Fix Our Parks

Pick up a free yard sign from the CNN office. See details below.

Commissioner Amanda Fritz attended our September neighborhood meeting and Sumner Association of Neighbors (SAN) proudly voted to support the Portland Parks Replacement Bond, Measure 26-159, on November 4.

From Forest Park to Pioneer Courthouse Square, and in neighborhoods across the city, Portland has a great park system. But with $365 million in necessary major maintenance needs over the 10 years, we need to make a smart investment now to keep our parks safe and open.

It’s time to fix our parks. That’s why SAN is supporting the Portland Parks Replacement Bond, Measure 26-159, on November 4.

As Portland’s last parks bond—passed in 1994—is paid off in 2015, we have the opportunity to address critical park needs without increasing tax rates from what they are today. We can raise up to $68 million to address the most critical needs of our parks system, by continuing to fund parks at the same tax rate as the expiring bond (approximately $0.0877 per $1,000 of assessed value). Over the last century, Portland has created and maintained our park system through bond measures and levies like this one.

If Portland voters approve Measure 26-159, funding would go toward Portland’s most urgent park needs—like replacing failing playgrounds and other safety and accessibility improvements. Measure 26-159 requires a citizen oversight panel and audits, to ensure the funds are well spent.

If the measure does not pass, the annual property taxes paid by the typical household with an assessed value of $152,000 could decrease by about $13. But we won’t have enough parks funding, which will mean more closures like the ones that have already happened at Couch Playground and on the Maple Trail in Forest Park. Our pools and other community facilities will be at risk of emergency closure when equipment fails.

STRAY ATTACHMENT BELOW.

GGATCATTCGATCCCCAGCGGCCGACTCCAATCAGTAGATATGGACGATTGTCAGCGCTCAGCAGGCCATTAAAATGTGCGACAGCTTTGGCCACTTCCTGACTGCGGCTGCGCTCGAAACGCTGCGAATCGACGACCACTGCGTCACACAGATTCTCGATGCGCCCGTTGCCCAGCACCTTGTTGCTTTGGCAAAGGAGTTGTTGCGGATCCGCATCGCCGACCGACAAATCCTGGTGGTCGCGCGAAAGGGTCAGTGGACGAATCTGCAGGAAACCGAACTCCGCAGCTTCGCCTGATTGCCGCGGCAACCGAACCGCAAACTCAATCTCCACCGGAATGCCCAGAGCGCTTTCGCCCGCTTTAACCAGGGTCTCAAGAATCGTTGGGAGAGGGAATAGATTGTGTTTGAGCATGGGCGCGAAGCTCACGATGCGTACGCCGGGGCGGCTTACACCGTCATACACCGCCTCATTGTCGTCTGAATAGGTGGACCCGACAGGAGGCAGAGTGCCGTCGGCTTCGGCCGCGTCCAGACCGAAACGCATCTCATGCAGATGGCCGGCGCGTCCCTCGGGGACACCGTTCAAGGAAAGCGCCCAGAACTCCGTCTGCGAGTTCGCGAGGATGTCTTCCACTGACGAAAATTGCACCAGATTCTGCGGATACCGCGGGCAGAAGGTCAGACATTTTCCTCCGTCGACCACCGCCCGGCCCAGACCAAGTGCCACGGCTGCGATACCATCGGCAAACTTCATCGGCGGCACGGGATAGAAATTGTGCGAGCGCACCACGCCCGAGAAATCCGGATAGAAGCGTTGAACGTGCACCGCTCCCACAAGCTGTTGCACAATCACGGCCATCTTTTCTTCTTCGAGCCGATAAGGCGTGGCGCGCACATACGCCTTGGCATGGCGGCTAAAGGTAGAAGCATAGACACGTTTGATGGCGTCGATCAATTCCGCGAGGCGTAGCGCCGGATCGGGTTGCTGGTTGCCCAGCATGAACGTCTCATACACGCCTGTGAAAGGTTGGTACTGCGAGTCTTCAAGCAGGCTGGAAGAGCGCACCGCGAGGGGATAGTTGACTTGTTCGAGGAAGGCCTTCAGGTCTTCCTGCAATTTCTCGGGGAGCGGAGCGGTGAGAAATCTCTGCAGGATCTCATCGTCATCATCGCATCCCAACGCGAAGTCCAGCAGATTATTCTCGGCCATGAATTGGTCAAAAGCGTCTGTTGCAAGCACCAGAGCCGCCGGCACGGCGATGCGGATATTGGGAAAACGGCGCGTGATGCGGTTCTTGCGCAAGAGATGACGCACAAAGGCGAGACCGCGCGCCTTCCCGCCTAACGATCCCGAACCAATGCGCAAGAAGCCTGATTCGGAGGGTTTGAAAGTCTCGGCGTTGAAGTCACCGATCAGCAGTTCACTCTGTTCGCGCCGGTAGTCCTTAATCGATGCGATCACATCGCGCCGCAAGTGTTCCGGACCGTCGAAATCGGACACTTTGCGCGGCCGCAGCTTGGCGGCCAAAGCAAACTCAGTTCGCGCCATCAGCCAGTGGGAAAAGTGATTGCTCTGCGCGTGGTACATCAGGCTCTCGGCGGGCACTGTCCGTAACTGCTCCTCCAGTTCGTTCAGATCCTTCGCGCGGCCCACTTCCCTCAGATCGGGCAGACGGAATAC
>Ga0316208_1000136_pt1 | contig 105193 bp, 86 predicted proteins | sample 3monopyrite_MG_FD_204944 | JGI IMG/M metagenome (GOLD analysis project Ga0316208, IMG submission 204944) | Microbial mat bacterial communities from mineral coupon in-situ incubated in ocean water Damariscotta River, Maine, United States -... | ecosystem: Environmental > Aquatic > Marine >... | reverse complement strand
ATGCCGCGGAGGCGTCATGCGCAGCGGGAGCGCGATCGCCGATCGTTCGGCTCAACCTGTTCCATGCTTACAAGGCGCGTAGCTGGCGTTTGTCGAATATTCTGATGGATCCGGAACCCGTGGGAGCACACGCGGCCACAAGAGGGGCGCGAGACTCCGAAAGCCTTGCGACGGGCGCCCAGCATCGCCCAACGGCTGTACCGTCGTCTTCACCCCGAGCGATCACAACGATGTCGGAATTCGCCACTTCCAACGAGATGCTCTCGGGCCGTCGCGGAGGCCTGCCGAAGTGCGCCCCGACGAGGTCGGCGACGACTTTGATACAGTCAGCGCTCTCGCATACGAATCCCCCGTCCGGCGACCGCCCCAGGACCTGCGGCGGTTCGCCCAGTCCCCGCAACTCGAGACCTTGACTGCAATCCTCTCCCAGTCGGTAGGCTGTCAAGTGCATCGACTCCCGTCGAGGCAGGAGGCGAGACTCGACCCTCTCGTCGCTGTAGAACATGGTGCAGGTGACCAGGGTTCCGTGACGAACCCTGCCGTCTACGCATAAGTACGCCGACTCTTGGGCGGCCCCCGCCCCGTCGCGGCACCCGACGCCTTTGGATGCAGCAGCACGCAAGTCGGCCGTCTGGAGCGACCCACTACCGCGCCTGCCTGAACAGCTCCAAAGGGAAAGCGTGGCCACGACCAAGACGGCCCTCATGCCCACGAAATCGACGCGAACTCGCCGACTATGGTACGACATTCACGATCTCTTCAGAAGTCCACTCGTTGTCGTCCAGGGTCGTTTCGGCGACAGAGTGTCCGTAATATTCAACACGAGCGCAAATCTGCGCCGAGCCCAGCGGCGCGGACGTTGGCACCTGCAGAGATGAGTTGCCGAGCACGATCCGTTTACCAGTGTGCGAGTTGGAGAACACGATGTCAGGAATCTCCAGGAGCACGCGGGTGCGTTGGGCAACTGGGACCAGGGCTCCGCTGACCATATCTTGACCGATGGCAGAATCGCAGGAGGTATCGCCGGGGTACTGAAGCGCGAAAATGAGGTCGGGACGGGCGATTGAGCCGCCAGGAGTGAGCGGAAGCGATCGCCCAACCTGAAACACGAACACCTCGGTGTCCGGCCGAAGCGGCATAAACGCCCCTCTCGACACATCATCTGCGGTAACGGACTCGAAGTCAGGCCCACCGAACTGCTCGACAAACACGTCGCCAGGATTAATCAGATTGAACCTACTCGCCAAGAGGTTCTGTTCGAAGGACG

Together, we can fix our parks, and keep them safe and open for years to come. And we need your help to make it happen.

SAN has pledged to the help Fix Our Parks reach more Portlanders, by spreading the word through social networking and yard signs.

Pick up a sign from Ronda at the CNN office and put it in your yard to spread the word!
CNN office:
4415 NE 87th Ave. (behind the fire station on 87 and Sandy Blvd. off of Prescott)
503-823-3157  |

For more information about Measure 26-159, please visit And please join us in voting YES on Measure 26-159 on November 4.

We have two fun outdoor events coming up in the next few weeks in Sumner neighborhood here in NE Portland. Greet fall by meeting some new neighbors and getting your hands dirty!

Event #1: Stewardship at Johnson Lake on Saturday, Sept 28

Johnson Lake, 2011 (DEQ photo)

What it is: The Johnson Lake natural area has a long and interesting history and it needs your help to stay healthy, safe and beautiful. Join Portland Parks & Recretion and the Sumner Association of Neighbors to help remove invasive weeds, pick up trash and improve trails in this small, but pleasant park.  Snacks, light refreshments, gloves, tools and training will be provided. Activities include: Invasive Plant Removal, Litter Cleanup, Maintenance & Monitoring. If you’re lucky, you might even see a crane or beaver. Cosponsored by Portland Parks and Recreation and SOLV(E).

Time: 10 AM to 1 PM (free lunch from Cascade Station Subway included)

Where: Meet at trailhead at the east end of NE Colfax Street (it’s a cul-de-sac), off NE 92nd behind the glass factory (map)

Signup and more info: Go to the SOLV(E) signup page or contact Marissa at PP&R. If you already signed up at the annual barbecue or at a recent neighborhood meeting, you don’t have to sign up again. And if you just show up, no one will be turned away! The more the merrier. More background on Johnson Lake.